One Ballet is Not Always Like Another

March 7, 2006

If you’ve seen one Swan Lake, it’s likely that you haven’t seen them all. Swan Lake performed by the London’s Royal Ballet will be different from Swan Lake at La Scala in Milan and still quite different from the same ballet performed by the Kirov Ballet of St. Petersburg, Russia. Often, the distinctions will lie not in the choreography (which may be fairly similar), but in the training of the dancers and the stylistic details each of their schools emphasize.

There are four main schools of ballet training that originated in Europe -- Vaganova, French, Cecchetti and the Royal Academy of Dance (RAD). All have their individual strengths; all produce beautiful, yet different results.

Vaganova – St. Petersburg, Russia

The Vaganova method, which was used to train Nureyev, Makarova, and Baryshnikov was developed by Agrippina Vaganova (1879-1951), the master teacher from St. Petersburg, Russia who began her career as a dancer. The technique combines elements from the French and Italian schools and emphasizes elegance and technical virtuosity.

Passed down generation to generation, the Vaganova method incorporates a strict syllabus that is divided into eight levels or years of training. Instructors take a two-year course at the Kirov Academy in St. Petersburg in order to learn how to teach the syllabus to students. Students trained in the Vaganova method later go on to dance for the Kirov Ballet and other companies throughout the world.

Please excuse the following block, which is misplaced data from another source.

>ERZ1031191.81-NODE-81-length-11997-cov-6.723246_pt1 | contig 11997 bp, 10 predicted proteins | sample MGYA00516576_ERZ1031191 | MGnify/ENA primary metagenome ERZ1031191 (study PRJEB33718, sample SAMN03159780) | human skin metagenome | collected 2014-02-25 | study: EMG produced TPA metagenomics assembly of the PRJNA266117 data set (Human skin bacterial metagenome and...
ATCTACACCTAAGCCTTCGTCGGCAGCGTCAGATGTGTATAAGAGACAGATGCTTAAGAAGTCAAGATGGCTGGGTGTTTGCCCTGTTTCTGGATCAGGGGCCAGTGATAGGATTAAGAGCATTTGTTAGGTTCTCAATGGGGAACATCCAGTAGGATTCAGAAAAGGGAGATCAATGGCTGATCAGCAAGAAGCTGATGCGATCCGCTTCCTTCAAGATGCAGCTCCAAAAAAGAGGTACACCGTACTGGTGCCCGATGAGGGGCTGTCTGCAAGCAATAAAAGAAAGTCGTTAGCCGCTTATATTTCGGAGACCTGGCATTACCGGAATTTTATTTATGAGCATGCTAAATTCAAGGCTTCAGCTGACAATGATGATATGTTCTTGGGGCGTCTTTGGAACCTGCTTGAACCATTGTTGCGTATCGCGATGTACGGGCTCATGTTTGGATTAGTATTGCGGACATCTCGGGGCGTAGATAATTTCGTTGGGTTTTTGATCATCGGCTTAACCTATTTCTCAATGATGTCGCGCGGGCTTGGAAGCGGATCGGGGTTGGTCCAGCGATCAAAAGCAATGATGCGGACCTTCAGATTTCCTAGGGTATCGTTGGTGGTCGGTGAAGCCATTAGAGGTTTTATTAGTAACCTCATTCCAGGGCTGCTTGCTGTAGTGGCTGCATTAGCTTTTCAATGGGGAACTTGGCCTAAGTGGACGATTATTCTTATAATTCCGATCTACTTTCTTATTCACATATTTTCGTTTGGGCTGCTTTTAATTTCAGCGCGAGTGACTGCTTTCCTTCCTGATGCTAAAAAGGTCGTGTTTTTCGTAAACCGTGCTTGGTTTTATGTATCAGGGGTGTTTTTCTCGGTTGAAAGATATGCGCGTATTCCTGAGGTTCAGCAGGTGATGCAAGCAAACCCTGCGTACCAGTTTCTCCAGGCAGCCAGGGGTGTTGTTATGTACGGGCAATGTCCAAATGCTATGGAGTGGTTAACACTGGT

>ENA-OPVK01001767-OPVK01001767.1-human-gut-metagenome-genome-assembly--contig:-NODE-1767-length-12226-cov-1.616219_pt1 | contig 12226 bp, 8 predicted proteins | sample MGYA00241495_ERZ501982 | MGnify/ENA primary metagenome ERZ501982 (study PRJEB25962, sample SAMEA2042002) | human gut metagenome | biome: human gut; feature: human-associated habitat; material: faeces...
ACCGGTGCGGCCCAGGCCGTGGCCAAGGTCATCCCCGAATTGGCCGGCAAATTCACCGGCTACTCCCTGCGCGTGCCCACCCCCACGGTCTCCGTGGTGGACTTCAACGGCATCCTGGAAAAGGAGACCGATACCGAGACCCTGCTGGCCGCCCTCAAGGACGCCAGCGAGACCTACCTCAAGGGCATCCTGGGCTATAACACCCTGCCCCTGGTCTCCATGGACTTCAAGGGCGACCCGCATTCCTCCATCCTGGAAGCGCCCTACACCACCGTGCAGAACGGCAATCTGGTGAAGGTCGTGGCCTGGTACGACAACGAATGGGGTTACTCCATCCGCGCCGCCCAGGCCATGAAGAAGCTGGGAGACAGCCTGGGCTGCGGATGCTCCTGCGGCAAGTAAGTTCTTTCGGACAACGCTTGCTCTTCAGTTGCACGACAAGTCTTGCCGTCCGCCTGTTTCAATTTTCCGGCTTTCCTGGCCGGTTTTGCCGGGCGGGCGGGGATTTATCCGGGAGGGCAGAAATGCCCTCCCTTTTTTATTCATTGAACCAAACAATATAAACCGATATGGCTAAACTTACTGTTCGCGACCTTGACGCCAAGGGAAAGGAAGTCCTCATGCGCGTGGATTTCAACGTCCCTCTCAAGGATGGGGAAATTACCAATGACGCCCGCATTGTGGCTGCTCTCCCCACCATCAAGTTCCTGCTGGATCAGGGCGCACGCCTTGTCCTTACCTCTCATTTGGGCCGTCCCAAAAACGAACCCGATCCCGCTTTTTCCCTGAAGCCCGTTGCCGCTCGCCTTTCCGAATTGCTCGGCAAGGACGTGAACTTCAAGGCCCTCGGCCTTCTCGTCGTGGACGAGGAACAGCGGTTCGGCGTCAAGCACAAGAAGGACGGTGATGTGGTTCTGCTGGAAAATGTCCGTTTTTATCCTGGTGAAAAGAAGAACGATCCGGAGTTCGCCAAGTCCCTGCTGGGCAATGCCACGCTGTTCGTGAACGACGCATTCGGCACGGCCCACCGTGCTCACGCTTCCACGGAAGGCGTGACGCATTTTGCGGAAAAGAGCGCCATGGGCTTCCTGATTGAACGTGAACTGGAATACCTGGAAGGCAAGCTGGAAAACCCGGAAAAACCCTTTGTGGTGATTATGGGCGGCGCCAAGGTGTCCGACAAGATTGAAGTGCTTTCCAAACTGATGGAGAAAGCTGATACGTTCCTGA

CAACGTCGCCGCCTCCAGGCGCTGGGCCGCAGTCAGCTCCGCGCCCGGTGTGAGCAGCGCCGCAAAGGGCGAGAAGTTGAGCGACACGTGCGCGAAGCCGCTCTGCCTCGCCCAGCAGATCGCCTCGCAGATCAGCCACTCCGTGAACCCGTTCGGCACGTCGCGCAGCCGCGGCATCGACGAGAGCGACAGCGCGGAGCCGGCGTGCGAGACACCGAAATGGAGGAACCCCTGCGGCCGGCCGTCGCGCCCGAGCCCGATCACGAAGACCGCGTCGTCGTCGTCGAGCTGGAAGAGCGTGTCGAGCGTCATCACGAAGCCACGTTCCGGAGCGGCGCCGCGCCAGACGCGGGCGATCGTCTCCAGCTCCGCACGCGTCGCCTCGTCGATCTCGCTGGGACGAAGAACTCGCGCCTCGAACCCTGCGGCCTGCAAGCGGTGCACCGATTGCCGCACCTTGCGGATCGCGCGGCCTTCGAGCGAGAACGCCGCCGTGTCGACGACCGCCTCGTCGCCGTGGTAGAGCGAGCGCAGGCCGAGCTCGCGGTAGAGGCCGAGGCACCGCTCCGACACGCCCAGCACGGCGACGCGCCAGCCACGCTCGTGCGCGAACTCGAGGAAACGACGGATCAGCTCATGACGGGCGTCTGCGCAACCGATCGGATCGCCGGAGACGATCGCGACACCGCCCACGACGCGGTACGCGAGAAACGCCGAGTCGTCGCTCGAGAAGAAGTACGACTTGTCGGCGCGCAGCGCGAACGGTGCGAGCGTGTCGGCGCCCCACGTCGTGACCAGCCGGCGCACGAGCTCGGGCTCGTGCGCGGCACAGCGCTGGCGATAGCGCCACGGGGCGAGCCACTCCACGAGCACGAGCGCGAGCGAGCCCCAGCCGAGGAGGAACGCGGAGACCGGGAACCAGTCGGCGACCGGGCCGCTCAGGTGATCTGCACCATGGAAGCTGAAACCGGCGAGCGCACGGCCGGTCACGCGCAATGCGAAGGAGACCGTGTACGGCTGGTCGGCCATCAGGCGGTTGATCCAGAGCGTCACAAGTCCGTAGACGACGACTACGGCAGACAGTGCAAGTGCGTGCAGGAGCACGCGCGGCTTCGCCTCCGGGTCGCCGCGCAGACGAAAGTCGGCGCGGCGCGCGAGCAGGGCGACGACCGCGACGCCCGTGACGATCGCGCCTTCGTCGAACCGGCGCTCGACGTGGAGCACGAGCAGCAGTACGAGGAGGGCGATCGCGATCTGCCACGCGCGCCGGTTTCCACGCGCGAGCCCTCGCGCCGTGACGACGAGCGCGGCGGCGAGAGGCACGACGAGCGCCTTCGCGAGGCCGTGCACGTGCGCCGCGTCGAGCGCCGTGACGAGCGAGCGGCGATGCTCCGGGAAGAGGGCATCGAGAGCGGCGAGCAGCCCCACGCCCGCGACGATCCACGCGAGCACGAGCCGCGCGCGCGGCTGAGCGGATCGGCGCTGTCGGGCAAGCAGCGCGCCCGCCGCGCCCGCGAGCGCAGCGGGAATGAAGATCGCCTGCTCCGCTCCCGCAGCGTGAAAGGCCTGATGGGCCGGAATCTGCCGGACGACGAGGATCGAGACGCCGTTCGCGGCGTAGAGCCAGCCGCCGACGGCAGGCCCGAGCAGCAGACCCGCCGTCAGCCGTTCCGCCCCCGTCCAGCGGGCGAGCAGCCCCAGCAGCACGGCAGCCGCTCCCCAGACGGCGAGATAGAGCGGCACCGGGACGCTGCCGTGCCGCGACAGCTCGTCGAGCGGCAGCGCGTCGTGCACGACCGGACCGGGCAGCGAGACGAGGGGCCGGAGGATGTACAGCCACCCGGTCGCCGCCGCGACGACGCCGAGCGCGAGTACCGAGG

French – Paris, France

Louis XIV, having a great love for dance, established the Académie Royale de Danse in 1661. The school’s first director, Pierre Beauchamp, is credited with codifying the five basic ballet positions. The school gave way to today’s modern, state-run ballet school of the Paris Opera and has taught notable dancers such as Sylvie Guillem and Elisabeth Platel.

Dancers of the French school are recognized for the cleanliness of their lines, placement and technique, which often outranks virtuosity in terms of importance.

Cecchetti – Italy

The system of training developed by Enrico Cecchetti (1850-1928) incorporates a regimented set of exercises that teaches the student to regard the movement of the foot, leg, arm, and head, not as separate parts, but in relation to the body as a whole. Dancers trained in the Cecchetti system are known for having explosive jumps, athleticism, and an ability to execute multiple turns.

Cecchetti greatly influenced the training method used in Russia as he coached dancers extensively at the Mariinsky Theatre in St. Petersburg. Famous Cecchetti-influenced dancers and choreographers include Anna Pavlova, Nijinsky and Diaghilev.

Royal Academy of Dance – United Kingdom

Established in 1920, the Royal Academy of Dance (RAD) is a ballet training method incorporating elements of English, Russian, French and Italian pedagogy. RAD dancers are known for their careful placement and alignment.

Each year, more than 200,000 students around the world participate in annual exams at which a visiting examiner evaluates and grades each student’s dancing. 

See also:

Search for ballet performances to be presented this year in cities throughout Europe.

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